Among the claims of legal professional privilege, apology refusals, and debates over the correct way to refer to Centrelink's Online Compliance Intervention (OCI) initiative, the Department of Social Services has explained how it will be determined whether a Commonwealth debt is owed moving forward.
In an attempt to avoid robo-debt 2.0, Centrelink will continue to rely on data from the Australian Taxation Office (ATO), but this time it will be different, according to Department of Social Services acting deputy secretary of social security Shane Bennett.
In 2016, the Department of Human Services cum Services Australia had kicked off a data-matching program of work that saw the automatic issuing of debt notices to those in receipt of welfare payments through the Centrelink scheme.
Colloquially known as robo-debt, the OCI program automatically compared the income declared to ATO against income declared to Centrelink, which resulted in debt notices, along with a 10% recovery fee, being issued whenever a disparity in government data was detected.
One large error in the system was that it incorrectly calculated a recipient's income, basing fortnightly pay on their annual salary rather than taking a cumulative 26-week snapshot of what an individual was paid.
The total value of refunds, including fees and charges, is estimated to be at AU$721 million.
Despite the error, the responsible departments -- Social Services for policy and Services Australia for the administration -- have continued to say they have an obligation to uphold the integrity of the welfare system in Australia, so the plan is to now use ATO data obtained through Single Touch Payroll (STP).
STP has changed how businesses report wages, pay as you go withholding (PAYG), and superannuation information to the tax office. Previously, businesses would report payroll activity to the ATO once a year. Now, they send a report after each payday, with the reports to be submitted digitally, using a very specific format.
From 7 December 2020, Bennett said the department would move to a more "intuitive" method for confirming income.
"The model is moving from effectively what we call 'earned' to what we call 'received' and what people will report is basically if they get a fortnightly pay in their entitlement period they will report in that fortnight the pay they receive -- that's a big change and I think it is far more intuitive," he told the Senate Community Affairs References Committee on Tuesday.
"The next change, which is just as important, is its going to involve the use of technology and data from the ATO associated with Single Touch Payroll."
The first phase of STP reporting, which kicked off on 1 July 2019, included high-level data such as gross income, tax, allowances, deductions, lump sums, and fringe benefits. The next phase, STP 2, will see the reports move away from annual payment summaries to ones provided on payday.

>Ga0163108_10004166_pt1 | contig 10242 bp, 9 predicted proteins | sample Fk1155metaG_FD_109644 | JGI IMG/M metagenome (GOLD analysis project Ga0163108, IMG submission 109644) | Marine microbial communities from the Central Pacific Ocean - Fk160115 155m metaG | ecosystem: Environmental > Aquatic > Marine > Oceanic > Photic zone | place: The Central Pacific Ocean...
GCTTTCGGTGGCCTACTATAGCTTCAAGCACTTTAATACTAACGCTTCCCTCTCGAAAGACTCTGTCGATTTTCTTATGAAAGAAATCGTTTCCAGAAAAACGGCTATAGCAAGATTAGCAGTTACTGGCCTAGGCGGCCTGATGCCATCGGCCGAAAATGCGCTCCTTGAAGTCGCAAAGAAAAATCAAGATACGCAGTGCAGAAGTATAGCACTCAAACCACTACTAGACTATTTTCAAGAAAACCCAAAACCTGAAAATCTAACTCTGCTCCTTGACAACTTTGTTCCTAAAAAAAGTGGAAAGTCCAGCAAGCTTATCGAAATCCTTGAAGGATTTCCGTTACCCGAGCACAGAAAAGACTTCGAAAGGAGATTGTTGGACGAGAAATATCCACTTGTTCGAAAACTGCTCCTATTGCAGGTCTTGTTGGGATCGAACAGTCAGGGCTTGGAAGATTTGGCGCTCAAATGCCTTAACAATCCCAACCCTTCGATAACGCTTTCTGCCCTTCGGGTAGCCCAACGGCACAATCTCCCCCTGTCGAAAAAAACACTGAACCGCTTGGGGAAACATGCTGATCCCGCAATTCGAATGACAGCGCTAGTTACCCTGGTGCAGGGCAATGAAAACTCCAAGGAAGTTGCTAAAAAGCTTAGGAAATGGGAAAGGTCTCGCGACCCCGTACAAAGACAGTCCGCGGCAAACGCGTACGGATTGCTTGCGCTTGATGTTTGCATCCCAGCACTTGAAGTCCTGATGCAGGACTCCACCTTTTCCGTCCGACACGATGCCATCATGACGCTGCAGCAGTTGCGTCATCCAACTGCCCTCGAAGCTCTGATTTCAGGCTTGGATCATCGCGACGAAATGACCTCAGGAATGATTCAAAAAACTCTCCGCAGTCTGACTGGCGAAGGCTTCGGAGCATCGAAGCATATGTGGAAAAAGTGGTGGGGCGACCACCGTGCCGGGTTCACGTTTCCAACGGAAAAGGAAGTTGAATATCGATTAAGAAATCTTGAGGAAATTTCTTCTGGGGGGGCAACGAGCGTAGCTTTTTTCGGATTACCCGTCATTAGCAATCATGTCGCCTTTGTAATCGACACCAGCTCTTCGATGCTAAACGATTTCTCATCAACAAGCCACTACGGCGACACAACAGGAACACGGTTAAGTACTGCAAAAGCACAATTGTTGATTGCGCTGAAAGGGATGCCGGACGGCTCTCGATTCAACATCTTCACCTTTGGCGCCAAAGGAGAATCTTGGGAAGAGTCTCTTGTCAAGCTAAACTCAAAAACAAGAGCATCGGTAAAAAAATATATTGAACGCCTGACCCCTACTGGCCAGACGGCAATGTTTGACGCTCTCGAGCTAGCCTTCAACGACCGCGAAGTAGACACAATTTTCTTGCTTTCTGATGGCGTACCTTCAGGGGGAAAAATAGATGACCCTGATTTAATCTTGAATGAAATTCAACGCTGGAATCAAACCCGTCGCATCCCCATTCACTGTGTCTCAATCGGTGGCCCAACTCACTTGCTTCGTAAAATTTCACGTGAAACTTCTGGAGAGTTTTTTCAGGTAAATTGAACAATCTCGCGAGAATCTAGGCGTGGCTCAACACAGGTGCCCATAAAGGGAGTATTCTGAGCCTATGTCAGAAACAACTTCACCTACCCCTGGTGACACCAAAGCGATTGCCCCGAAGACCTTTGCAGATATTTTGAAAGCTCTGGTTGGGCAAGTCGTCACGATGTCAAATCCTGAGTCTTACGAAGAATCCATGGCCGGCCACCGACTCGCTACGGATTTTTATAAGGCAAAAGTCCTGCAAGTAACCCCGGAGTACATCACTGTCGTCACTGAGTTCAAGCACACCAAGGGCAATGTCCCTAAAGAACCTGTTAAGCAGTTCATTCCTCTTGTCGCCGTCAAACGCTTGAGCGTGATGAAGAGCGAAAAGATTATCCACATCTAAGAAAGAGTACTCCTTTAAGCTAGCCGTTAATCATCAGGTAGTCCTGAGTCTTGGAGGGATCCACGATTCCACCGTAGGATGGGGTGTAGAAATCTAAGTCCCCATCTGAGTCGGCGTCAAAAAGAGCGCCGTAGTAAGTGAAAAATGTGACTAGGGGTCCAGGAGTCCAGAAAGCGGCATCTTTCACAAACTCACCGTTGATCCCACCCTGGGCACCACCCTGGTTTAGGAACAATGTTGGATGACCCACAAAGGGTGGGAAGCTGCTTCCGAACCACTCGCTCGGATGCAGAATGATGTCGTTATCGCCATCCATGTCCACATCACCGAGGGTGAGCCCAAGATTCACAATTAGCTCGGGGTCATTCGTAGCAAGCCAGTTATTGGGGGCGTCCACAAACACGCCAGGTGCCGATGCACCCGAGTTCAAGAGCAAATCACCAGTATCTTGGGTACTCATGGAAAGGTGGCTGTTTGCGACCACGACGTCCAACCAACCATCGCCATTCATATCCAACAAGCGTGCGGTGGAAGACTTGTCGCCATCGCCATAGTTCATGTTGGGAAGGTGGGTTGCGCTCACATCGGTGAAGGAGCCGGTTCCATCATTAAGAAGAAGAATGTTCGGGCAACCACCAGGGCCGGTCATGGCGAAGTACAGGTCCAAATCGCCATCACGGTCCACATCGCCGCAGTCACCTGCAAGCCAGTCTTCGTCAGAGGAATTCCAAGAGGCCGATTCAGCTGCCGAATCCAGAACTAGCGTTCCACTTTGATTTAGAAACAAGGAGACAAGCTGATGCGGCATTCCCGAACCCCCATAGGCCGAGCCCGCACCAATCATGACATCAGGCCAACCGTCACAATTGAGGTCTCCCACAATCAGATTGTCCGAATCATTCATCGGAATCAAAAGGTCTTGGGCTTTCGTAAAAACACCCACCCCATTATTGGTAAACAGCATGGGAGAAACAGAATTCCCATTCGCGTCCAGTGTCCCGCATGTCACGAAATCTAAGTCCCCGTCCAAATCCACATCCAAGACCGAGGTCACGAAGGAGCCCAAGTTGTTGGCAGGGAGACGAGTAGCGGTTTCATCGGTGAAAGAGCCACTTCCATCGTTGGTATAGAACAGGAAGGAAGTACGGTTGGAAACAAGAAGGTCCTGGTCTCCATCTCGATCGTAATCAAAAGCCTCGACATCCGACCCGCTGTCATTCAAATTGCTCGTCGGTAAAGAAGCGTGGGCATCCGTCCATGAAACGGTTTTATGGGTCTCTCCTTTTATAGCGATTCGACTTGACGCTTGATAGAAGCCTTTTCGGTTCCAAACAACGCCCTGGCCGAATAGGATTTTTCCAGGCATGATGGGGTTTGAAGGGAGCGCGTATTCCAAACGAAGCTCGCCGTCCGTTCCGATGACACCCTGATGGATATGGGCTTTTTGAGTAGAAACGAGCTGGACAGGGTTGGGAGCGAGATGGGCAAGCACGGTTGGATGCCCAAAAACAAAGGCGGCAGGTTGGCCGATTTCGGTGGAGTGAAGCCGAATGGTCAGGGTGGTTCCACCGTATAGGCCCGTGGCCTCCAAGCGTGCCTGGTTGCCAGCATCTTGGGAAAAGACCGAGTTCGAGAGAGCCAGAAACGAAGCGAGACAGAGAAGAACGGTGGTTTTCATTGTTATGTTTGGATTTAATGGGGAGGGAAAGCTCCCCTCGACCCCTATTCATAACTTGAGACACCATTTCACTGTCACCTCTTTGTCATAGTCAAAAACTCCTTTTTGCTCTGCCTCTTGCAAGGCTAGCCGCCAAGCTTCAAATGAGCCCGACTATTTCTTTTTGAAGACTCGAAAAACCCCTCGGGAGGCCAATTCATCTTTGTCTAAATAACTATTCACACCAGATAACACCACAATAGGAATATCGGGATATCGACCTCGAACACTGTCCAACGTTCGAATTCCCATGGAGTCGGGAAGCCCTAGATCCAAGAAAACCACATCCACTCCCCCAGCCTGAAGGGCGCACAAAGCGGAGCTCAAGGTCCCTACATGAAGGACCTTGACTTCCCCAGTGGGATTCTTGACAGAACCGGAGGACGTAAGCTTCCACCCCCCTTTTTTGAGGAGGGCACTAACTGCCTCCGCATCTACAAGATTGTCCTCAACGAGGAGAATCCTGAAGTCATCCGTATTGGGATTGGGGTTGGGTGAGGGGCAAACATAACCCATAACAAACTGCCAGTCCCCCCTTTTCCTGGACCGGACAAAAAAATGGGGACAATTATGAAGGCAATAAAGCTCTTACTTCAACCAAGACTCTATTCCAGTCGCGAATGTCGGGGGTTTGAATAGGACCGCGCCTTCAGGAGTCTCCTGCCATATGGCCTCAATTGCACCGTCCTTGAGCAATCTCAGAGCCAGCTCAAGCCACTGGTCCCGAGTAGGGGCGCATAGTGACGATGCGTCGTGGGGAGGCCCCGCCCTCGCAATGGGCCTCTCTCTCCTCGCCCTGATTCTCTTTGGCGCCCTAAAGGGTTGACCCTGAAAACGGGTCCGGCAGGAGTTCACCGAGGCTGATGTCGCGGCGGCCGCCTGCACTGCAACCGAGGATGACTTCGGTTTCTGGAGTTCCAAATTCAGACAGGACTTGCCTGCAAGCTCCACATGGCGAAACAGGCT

The department is estimating that for 93% of its customers, their employers will pick up STP 2 data. STP phase two, however, won't go live until 1 July 2021.
"Eventually it will be a situation where we estimate 93% of people who have to report will effectively have on a screen what the information is that we've got from the ATO associated with their reporting obligations and then they have the ability to confirm or adjust," Bennet said.
"Those two things combined we think will lead to an increase in the integrity of outlays, a better service for Australians because it is more intuitive, it is supported by technology, so that rather than someone having to for example try and find a payslip that they then have to enter, they will have the information presented to them."
"It won't so much be uploading payslips it will be through data-matching through the ATO," he added.
He said the customer will be able to accept or amend the totals.
On amending previous records, deputy chief executive officer of Services Australia's customer service delivery group Michelle Lees said there is now a tool available for customers to make changes to income reported previously.
This function was brought in earlier this year, and Lees took on notice whether it was brought in specifically due to COVID-19.
Committee chair and Greens Family and Community Services Senator Rachel Siewert asked Lees why such a function was not made available previously, highlighting that such an option would have fixed "so many problems" faced by the OCI initiative over the years, such as relying on estimated annual income.
That question was also taken on notice by the department.
MORE ON ROBO-DEBT
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- Robo-debt: Minister claims the government is not built for refunds
- Services Australia accused of 'covering up' robo-debt's automation mess
- Labor echoes Greens' call for a Royal Commission into robo-debt
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